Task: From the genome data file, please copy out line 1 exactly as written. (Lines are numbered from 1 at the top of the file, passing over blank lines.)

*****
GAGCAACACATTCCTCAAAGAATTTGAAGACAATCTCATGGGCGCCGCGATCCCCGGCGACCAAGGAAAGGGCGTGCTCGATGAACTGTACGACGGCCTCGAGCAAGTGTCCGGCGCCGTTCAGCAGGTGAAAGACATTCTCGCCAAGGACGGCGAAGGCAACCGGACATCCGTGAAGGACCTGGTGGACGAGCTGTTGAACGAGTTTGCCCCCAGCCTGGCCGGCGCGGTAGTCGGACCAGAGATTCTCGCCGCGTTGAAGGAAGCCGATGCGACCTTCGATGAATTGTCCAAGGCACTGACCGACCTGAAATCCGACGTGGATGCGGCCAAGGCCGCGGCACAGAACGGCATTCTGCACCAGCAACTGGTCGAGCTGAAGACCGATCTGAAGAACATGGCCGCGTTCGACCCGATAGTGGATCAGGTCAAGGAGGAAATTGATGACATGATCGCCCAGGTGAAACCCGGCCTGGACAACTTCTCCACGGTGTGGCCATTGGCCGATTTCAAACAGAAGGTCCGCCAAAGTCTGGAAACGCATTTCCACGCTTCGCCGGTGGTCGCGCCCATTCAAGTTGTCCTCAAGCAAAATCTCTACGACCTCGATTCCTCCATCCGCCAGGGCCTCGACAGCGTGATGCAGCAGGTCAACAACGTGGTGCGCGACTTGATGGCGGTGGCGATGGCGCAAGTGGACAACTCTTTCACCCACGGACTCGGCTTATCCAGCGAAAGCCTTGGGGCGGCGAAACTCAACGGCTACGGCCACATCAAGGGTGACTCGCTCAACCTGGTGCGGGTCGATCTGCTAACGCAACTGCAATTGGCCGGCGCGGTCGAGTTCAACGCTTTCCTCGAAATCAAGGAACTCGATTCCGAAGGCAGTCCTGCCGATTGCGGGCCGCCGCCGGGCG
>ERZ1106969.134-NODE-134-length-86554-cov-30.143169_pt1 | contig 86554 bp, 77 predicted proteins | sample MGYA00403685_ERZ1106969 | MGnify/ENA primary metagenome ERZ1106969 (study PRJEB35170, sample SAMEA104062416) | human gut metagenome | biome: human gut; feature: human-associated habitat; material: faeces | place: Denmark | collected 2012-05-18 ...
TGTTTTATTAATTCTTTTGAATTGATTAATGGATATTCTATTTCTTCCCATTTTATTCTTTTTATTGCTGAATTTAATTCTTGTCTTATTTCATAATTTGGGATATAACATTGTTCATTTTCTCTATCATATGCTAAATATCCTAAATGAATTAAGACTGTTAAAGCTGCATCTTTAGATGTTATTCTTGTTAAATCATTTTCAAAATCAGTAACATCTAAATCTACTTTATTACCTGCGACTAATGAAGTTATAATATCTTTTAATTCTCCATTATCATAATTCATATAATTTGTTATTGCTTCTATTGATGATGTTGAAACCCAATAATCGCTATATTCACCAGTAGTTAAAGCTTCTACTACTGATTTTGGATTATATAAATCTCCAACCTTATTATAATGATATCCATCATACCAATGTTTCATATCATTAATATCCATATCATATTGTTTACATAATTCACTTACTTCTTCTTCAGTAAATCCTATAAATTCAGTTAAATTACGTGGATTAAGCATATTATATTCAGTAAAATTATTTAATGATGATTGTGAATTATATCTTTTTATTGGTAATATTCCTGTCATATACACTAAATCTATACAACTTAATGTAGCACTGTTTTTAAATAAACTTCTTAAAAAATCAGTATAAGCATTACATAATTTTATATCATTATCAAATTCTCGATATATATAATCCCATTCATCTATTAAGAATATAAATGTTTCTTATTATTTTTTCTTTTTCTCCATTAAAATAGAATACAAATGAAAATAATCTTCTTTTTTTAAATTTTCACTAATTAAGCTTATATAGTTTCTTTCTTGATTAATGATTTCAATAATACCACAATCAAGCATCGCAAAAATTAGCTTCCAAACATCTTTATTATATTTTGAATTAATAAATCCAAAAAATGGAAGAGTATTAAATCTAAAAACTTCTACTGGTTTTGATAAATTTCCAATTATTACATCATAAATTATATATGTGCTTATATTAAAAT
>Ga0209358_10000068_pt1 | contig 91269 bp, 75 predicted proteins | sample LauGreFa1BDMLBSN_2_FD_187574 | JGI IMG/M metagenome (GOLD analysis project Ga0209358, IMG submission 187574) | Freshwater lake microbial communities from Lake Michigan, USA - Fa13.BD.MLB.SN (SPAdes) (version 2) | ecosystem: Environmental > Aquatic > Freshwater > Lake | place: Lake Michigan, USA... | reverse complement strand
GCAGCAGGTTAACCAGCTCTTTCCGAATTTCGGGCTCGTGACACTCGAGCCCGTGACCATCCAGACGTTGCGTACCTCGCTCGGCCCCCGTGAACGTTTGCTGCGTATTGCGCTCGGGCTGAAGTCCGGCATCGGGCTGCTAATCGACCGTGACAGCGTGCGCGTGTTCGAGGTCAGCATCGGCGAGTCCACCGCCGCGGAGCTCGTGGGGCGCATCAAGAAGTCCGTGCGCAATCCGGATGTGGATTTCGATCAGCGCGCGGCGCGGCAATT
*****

GAGCAACACATTCCTCAAAGAATTTGAAGACAATCTCATGGGCGCCGCGATCCCCGGCGACCAAGGAAAGGGCGTGCTCGATGAACTGTACGACGGCCTCGAGCAAGTGTCCGGCGCCGTTCAGCAGGTGAAAGACATTCTCGCCAAGGACGGCGAAGGCAACCGGACATCCGTGAAGGACCTGGTGGACGAGCTGTTGAACGAGTTTGCCCCCAGCCTGGCCGGCGCGGTAGTCGGACCAGAGATTCTCGCCGCGTTGAAGGAAGCCGATGCGACCTTCGATGAATTGTCCAAGGCACTGACCGACCTGAAATCCGACGTGGATGCGGCCAAGGCCGCGGCACAGAACGGCATTCTGCACCAGCAACTGGTCGAGCTGAAGACCGATCTGAAGAACATGGCCGCGTTCGACCCGATAGTGGATCAGGTCAAGGAGGAAATTGATGACATGATCGCCCAGGTGAAACCCGGCCTGGACAACTTCTCCACGGTGTGGCCATTGGCCGATTTCAAACAGAAGGTCCGCCAAAGTCTGGAAACGCATTTCCACGCTTCGCCGGTGGTCGCGCCCATTCAAGTTGTCCTCAAGCAAAATCTCTACGACCTCGATTCCTCCATCCGCCAGGGCCTCGACAGCGTGATGCAGCAGGTCAACAACGTGGTGCGCGACTTGATGGCGGTGGCGATGGCGCAAGTGGACAACTCTTTCACCCACGGACTCGGCTTATCCAGCGAAAGCCTTGGGGCGGCGAAACTCAACGGCTACGGCCACATCAAGGGTGACTCGCTCAACCTGGTGCGGGTCGATCTGCTAACGCAACTGCAATTGGCCGGCGCGGTCGAGTTCAACGCTTTCCTCGAAATCAAGGAACTCGATTCCGAAGGCAGTCCTGCCGATTGCGGGCCGCCGCCGGGCG